[Will Tsang]"- Is their a production bid process? And what kind of information is in these bids aside from hourly or flat rates?
I think the best answer to this is the fact that there are entirely different processes and procedures for different kinds and levels of businesses. Typically with a governmental or big business organization a bid comes as an "RFP" (Request For Proposal). Completing the proposal can involve answering numerous specific questions as well as submitting a detailed break-out of all costs -or- it can be as simple as a few questions and a bottom line number. Ideally the RFP will fully define the intended end product, but in my experience it's almost always necessary to meet with the decision makers either in person or by phone to clarify exactly what their expectations and requirements are.
At the low end a bid request can be as simple as "tell me how much a three minute video of our sandwich shop is going to cost." At the high end it could be submitting an entire production budget along with a written "treatment" and storyboards of key scenes or even the entire show.
It all comes down to who's asking, how much they want to know and how much effort it's worth on your part to win the business.
[Will Tsang]"- - Production Insurance (Location)? What's up with this? I have no clue, I understand this is needed, correct?"
Good for you for recognizing this up front, Will! You need insurance because things can go wrong on a production -- just like any other aspect of life. You can be the cause of an automobile accident, so you need auto insurance. Your house or apartment could burn to the ground with all of your stuff inside, so you need property or renter's insurance.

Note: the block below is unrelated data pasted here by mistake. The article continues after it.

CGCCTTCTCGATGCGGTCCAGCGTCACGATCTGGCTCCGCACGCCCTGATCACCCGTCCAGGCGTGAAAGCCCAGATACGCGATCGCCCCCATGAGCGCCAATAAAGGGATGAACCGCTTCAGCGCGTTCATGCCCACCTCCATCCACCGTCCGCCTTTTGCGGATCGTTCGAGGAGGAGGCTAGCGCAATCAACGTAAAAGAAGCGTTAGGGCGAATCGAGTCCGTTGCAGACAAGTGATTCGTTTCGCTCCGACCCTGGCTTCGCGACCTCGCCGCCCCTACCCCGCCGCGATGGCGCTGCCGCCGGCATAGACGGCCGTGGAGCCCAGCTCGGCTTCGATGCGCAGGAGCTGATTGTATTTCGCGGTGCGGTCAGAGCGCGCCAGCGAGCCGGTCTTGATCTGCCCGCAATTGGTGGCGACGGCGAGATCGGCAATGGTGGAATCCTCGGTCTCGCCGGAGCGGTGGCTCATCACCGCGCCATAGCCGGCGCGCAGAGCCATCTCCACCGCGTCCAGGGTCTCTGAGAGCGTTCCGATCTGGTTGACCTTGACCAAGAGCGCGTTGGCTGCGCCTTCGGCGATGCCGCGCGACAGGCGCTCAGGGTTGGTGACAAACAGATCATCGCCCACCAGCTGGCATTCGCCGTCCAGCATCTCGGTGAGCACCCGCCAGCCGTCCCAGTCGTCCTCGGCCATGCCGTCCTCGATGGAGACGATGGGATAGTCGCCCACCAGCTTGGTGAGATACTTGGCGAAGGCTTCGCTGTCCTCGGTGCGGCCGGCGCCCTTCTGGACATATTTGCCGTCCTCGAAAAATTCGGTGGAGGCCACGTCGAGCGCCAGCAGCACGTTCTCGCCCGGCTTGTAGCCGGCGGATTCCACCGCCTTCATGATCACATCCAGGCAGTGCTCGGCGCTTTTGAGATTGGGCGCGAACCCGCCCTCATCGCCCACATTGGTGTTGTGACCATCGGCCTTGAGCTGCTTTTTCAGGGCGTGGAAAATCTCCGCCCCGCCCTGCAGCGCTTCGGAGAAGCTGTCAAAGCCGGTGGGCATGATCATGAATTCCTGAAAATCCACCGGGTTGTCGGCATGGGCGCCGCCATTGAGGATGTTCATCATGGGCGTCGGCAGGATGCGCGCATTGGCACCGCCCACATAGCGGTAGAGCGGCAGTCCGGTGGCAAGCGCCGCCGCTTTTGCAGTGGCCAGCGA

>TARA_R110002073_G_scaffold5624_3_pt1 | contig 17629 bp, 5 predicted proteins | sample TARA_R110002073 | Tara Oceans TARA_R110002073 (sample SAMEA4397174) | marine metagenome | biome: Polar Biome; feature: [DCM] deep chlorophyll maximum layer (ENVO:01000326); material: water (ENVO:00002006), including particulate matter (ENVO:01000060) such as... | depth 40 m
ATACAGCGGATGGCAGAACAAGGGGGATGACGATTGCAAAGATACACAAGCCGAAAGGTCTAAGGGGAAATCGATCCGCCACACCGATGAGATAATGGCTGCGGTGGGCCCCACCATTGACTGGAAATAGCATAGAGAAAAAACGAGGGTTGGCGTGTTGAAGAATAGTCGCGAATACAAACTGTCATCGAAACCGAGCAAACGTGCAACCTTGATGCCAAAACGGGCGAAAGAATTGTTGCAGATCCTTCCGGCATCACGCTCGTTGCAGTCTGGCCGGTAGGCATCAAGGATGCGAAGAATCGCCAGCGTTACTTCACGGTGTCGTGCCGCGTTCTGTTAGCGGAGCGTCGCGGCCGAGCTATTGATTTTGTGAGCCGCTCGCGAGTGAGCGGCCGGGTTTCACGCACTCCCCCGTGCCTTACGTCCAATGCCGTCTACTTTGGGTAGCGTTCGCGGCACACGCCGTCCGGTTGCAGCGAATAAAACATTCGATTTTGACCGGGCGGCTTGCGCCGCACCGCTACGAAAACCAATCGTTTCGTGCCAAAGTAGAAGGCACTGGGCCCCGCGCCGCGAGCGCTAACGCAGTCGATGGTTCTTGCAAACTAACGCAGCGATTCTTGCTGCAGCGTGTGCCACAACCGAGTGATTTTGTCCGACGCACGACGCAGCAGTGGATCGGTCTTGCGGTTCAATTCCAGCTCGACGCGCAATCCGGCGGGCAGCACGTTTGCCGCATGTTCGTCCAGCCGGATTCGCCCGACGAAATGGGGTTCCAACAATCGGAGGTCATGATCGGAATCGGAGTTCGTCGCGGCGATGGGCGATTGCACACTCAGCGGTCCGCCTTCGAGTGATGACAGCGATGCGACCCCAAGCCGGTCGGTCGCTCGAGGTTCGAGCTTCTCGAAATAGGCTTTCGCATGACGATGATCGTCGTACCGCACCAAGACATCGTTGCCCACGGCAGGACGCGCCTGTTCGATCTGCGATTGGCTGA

A production is no different ESPECIALLY if you are working on someone else's property. This is where most location owners / companies with any experience whatsoever will REQUIRE that you show proof of insurance in addition to any consideration (fees) you may be asked to pay. Why? One of your lights could fall over, break a window and set the drapes on fire. Or worse something you are doing could result in a person being injured. Somebody's got to be in a position to pay and that's what insurance is for.
It's also worth noting that no rental house will deal with you without insurance. If you break their $50,000 camera they want to be paid, so you have to show proof of insurance to be able to rent their camera and, in many cases even their $175 tungsten light fixture.
Hope this helps. It's complicated and that's why they call it a business.
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-British politician Sir Barnett Cocks
"Creativity always dies a quick death in rooms that have conference tables."